I've made a mess of my git repo and am hoping that there is a fix for this. I tried to do some upgrades of a library dependency that went bad. I couldn't find a way to undo them, so I just decided to go back to an earlier commit and then work from there, thinking that I would merge things later on. However, I wound up with origin/master being detached from the head and now I am unable to push anything to the remote repo. Here is a screen shot of the current state of things:
I couldn't care less about that branch. I just want it to go back into the hole it crawled out of. But I can't make it happen.
I've tried to revert the commit like this:
git revert 7921869
error: revert is not possible because you have unmerged files.
hint: Fix them up in the work tree, and then use 'git add/rm
hint: as appropriate to mark resolution and make a
fatal: revert failed
git push origin HEAD:master
To https://firstname.lastname@example.org/xxx/xxx.git ! [rejected] HEAD ->
error: failed to push some refs to
hint: Updates were
rejected because a pushed branch tip is behind its remote
counterpart. Check out this branch and integrate the remote
hint: (e.g. 'git pull ...') before pushing again.
hint: See the 'Note about fast-forwards' in 'git push --help' for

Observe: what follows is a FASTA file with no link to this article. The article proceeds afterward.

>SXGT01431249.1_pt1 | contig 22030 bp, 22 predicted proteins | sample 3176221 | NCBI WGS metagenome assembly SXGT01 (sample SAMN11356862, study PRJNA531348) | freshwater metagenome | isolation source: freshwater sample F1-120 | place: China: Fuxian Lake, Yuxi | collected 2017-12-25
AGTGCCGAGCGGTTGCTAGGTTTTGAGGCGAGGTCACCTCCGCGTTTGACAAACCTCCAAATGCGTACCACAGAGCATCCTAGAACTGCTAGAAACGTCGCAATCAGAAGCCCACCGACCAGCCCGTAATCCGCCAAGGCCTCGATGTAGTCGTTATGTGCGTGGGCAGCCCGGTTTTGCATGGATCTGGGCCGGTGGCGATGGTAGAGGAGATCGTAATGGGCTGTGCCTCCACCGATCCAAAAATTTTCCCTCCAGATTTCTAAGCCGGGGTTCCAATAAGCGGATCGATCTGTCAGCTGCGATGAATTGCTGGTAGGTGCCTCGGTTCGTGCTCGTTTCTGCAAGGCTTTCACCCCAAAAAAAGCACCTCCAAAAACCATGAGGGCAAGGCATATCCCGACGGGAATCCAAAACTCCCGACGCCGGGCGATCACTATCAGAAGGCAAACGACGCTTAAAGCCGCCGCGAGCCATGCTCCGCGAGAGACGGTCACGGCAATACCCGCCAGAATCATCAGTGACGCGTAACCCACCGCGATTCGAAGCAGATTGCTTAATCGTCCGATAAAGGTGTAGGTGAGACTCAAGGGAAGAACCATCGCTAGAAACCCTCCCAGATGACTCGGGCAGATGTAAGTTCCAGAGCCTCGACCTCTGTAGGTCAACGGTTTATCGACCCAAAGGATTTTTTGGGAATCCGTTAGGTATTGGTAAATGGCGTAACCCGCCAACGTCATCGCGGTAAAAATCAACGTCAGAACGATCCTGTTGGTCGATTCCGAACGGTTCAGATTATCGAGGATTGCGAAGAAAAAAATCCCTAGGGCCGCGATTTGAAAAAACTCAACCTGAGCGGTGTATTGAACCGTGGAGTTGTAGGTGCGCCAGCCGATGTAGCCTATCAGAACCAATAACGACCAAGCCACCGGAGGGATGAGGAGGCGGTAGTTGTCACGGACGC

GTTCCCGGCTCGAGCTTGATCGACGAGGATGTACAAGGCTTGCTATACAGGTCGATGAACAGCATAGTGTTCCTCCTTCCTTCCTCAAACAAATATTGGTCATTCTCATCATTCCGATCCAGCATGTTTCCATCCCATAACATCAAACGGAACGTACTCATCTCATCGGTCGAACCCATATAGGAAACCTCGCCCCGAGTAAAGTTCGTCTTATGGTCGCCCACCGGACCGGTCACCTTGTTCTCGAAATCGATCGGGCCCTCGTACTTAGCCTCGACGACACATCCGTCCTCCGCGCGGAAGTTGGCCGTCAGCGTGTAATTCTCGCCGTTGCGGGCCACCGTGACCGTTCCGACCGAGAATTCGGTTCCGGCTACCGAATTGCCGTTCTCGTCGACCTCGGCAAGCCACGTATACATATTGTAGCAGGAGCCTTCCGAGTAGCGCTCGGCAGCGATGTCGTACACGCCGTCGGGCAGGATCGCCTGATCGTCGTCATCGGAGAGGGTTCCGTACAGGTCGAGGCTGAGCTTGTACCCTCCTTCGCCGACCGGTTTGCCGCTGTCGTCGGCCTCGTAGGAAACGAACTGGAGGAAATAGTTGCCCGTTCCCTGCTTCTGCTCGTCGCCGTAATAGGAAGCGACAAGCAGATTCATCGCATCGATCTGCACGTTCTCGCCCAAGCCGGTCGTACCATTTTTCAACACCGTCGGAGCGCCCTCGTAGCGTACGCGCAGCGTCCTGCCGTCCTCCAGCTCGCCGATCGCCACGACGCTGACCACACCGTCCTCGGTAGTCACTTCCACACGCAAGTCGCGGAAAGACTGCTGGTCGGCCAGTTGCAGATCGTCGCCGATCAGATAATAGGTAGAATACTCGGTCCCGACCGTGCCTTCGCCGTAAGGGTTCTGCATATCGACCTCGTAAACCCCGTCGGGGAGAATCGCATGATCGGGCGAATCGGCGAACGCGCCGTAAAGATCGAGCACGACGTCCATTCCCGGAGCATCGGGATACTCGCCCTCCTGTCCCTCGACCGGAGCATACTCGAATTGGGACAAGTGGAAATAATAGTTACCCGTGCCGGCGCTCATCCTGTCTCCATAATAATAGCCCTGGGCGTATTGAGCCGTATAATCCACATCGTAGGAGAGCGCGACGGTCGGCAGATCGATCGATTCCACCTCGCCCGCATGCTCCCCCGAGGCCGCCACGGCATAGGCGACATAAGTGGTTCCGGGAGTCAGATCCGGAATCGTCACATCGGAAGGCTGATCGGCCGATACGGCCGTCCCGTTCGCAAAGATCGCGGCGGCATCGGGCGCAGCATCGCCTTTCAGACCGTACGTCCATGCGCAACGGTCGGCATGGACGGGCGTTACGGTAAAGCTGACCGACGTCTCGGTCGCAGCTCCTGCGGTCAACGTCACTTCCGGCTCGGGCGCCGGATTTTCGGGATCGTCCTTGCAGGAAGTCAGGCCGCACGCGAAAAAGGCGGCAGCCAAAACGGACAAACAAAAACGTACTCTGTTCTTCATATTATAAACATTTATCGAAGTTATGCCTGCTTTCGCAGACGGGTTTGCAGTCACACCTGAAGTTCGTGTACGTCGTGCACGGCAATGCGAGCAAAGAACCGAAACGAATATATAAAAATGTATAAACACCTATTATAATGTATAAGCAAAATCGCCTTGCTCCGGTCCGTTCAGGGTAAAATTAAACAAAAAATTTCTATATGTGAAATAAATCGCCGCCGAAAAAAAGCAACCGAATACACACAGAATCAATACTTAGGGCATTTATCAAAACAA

git push origin master --force
error: src refspec master does not match any.
error: failed to push
some refs to
git checkout master
git checkout e416f24
git push origin master
! [rejected] master -> master (non-fast-forward)
to push some refs to
hint: Updates were rejected because the tip of your current branch is
hint: its remote counterpart. Integrate the remote changes
hint: 'git pull ...') before pushing again.
hint: See the 'Note
about fast-forwards' in 'git push --help' for details.
git pull ...
git push origin master --force
One approach to end this madness would be to commit any work you have in this detached head state, create a new bona-fide branch, and then cherry-pick the commits you want into
master. Here is how you can do this:
git commit -m 'final commit detached HEAD' # save any remaining work git checkout -b master_detached # create new branch (perhaps optional) git checkout master # switch to master git cherry-pick <SHA-1 detached #1> # cherry-pick 1st commit git cherry-pick <SHA-1 detached #2> # cherry-pick 2nd commit ...
git cherry-pick <SHA-1> tells Git to apply a single commit whose hash is
SHA-1 to the current branch, which in this case would be
master. In other words, using cherry-pick you can effectively graft the commits you made while in the detached HEAD state onto your
master branch for safe-keeping. A cherry-pick can be thought of as a merge of one commit, and as such, you might vet merge conflicts from each cherry-pick operation.
It appears that you made a couple of bad commits on top of your
master branch in addition to the four commits you made in the detached state. In this case, you can nuke those two commits from
master. So right after the
git checkout master step above you can try the following:
git reset --hard HEAD~2
This will roll
master back from the
7921869 commit to the
e416f24 commit. After this, simple continue as above by cherry-picking the detached commits.